Joe Biden updated his marijuana stance this week, although some advocates say the former VP hasn’t gone far enough.
Joe Biden remains full of surprises when it comes to marijuana. The presumptive Democratic presidential nomination and former Vice President has flip-flopped on marijuana reform in the past. But Biden announced his “Plan for Black America” agenda this week and included federal marijuana decriminalization and expungement of prior marijuana convictions.
These aren’t new policy positions for Biden, but they do demonstrate how his stance on cannabis reform is steadfast. Biden’s plan additionally calls for ending the sentencing disparity between crack and cocaine convictions, which data has shown creates harsher penalties for people of color. The agenda will also aim to repeal mandatory minimum sentencing, abolish the death penalty, and divert individuals from drug courts to treatment centers.
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“Today, too many people are incarcerated in the United States – and too many of them are African American,” Biden’s campaign website states. “To build safe and healthy communities, we need to rethink who we’re sending to prison, how we treat those in prison, and how we help them get the health care, education, jobs, and housing they need to successfully rejoin society after they serve their time.”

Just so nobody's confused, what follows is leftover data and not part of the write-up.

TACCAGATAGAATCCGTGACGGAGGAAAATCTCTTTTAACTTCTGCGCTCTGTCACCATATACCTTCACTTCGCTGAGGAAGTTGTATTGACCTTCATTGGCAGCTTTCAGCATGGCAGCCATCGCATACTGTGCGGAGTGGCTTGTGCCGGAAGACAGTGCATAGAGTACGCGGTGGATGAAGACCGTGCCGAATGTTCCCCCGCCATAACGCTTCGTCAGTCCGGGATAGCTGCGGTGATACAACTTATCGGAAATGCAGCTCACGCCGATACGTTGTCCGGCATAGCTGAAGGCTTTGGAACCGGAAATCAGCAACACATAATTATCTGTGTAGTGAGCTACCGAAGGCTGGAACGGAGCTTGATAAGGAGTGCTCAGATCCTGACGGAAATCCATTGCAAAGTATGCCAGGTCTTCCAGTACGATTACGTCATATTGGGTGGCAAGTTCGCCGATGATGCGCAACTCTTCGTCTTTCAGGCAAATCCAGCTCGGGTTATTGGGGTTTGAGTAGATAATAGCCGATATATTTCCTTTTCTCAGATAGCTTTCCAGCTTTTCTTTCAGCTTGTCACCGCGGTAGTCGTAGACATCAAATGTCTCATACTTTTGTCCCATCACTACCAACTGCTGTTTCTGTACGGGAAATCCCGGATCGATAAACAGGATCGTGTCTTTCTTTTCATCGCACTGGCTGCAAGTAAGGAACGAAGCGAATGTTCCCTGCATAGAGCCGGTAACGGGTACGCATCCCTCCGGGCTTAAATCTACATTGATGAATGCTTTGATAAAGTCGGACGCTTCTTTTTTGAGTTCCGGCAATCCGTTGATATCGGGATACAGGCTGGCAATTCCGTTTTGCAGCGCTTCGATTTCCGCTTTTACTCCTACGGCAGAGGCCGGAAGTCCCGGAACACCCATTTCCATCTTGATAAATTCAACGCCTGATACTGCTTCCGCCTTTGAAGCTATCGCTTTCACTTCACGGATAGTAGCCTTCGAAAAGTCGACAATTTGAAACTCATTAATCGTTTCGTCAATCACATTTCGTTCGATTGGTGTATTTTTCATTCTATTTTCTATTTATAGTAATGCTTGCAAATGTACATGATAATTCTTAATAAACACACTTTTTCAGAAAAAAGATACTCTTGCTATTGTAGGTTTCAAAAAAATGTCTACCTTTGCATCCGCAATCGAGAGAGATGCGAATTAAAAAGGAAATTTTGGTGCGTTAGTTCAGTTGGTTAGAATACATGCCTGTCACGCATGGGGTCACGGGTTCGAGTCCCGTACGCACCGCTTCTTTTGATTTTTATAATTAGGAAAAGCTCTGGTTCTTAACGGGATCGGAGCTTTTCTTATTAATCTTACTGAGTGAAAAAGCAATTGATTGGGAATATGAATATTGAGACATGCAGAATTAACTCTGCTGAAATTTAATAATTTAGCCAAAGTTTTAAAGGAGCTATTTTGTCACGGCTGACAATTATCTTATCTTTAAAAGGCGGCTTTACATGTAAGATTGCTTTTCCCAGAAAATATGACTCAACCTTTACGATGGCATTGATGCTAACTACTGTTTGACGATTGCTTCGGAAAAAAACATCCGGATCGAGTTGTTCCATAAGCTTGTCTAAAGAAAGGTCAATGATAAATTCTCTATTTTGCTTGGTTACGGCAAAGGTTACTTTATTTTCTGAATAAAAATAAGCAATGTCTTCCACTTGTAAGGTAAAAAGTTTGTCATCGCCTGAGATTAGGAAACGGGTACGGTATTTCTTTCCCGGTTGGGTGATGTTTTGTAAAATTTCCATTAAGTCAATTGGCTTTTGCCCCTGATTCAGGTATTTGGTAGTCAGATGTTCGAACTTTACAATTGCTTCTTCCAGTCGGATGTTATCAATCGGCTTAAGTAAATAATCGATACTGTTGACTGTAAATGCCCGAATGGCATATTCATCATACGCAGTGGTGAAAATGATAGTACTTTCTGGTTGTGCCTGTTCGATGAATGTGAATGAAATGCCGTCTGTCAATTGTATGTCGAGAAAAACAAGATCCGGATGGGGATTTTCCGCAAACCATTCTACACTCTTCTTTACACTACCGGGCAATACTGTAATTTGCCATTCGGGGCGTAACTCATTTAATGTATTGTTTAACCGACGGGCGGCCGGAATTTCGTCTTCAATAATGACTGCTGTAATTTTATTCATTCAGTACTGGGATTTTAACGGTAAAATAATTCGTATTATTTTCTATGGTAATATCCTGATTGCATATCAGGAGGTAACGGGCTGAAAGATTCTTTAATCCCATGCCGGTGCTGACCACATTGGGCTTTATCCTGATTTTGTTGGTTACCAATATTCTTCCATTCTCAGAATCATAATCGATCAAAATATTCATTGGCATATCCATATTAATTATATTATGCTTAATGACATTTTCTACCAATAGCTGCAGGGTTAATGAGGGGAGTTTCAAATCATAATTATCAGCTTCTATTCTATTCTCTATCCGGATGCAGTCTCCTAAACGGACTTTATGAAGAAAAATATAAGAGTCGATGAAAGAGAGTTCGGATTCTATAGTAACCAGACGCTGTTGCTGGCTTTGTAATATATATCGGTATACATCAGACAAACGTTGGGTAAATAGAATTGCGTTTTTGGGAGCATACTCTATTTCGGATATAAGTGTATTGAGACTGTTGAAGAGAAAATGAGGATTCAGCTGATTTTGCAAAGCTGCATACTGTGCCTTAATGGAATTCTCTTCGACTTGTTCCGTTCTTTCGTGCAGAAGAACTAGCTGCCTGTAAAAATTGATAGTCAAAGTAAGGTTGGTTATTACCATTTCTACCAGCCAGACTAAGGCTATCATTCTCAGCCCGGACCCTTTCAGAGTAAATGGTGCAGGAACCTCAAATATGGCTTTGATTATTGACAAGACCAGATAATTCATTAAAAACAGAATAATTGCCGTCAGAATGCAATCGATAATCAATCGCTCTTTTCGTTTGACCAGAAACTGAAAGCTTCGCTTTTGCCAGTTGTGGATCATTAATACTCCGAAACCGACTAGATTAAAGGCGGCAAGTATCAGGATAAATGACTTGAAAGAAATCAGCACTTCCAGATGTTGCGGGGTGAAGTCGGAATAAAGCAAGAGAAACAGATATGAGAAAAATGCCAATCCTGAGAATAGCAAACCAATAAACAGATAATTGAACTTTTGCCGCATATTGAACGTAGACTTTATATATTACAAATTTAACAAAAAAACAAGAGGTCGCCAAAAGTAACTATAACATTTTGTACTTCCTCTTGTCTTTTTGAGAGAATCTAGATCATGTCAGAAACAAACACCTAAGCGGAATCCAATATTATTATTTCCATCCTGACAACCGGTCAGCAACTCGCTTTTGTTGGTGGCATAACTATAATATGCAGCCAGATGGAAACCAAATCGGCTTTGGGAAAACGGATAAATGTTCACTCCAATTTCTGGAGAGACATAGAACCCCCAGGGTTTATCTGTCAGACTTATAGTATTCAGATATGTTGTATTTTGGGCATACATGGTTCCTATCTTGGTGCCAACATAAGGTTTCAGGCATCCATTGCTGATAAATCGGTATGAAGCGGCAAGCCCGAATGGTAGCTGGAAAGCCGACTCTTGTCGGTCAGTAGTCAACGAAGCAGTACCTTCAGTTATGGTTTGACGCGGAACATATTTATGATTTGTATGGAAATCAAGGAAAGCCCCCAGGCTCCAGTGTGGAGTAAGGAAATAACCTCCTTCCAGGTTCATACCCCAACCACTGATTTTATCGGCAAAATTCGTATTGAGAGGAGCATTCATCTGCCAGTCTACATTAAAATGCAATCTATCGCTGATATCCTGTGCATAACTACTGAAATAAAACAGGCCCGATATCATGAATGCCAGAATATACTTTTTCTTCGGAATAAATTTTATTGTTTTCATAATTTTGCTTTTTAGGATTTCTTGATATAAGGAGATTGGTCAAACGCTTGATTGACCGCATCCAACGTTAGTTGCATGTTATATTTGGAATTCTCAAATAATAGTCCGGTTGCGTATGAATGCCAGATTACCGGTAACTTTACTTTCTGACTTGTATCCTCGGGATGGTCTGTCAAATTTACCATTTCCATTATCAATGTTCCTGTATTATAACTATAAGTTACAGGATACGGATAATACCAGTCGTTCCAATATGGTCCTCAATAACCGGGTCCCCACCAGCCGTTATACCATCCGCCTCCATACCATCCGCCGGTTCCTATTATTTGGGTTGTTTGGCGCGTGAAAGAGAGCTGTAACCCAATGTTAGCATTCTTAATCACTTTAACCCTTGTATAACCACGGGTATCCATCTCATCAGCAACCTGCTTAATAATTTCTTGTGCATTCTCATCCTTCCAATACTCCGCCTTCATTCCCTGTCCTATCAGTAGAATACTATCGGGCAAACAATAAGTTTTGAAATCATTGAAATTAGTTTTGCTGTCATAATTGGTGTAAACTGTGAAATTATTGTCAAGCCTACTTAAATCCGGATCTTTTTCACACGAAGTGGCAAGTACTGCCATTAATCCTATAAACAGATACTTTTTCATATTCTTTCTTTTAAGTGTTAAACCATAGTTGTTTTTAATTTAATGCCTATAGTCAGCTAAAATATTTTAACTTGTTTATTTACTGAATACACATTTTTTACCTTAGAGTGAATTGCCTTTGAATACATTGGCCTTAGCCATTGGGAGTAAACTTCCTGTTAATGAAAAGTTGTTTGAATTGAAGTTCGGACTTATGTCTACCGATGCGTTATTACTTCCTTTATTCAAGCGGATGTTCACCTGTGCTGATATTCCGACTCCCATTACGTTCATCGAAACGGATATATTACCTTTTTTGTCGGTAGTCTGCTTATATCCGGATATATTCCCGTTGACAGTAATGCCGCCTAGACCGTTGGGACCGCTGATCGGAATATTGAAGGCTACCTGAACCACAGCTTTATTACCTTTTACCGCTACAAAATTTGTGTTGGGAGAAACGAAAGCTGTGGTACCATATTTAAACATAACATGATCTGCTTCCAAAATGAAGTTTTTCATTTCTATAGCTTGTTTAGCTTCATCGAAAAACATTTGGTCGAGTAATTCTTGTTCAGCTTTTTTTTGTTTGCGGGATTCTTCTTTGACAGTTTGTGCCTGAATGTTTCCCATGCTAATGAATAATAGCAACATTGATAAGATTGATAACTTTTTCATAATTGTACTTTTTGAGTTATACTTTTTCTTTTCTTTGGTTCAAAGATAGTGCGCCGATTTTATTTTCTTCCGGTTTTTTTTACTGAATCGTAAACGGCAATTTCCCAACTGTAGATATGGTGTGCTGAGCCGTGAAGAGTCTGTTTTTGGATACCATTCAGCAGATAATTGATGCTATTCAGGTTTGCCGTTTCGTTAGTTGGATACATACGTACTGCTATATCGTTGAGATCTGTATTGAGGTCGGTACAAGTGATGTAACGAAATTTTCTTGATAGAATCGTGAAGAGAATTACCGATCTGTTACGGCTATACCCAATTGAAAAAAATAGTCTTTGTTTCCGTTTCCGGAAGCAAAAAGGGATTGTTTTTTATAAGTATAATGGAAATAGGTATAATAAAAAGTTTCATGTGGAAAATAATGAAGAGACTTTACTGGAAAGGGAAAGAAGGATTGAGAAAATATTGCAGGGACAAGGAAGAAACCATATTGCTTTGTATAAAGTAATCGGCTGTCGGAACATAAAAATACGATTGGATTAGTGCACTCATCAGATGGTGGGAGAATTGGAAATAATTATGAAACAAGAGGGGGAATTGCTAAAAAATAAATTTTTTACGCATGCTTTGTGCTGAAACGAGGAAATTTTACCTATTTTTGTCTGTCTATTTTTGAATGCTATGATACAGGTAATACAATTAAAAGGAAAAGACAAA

Earlier this year, Bernie Sanders officially endorsed Biden and the pair announced a joint taskforce on issues important to voters. Because Sanders was an early proponent for federal legalization — even promising to end prohibition his first day in office through executive order — cannabis advocates assumed marijuana reform would be included in the taskforce. Instead, Sanders declined to include cannabis legalization on a list of issues he believes Biden would seriously pursue in office.
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Analysts propose Biden could help himself this November if he backed cannabis legalization in the coming months. Polling data has shown that more than half of all registered voters in each state supports ending federal prohibition. Those numbers reach a majority in key states like Minnesota and New Hampshire.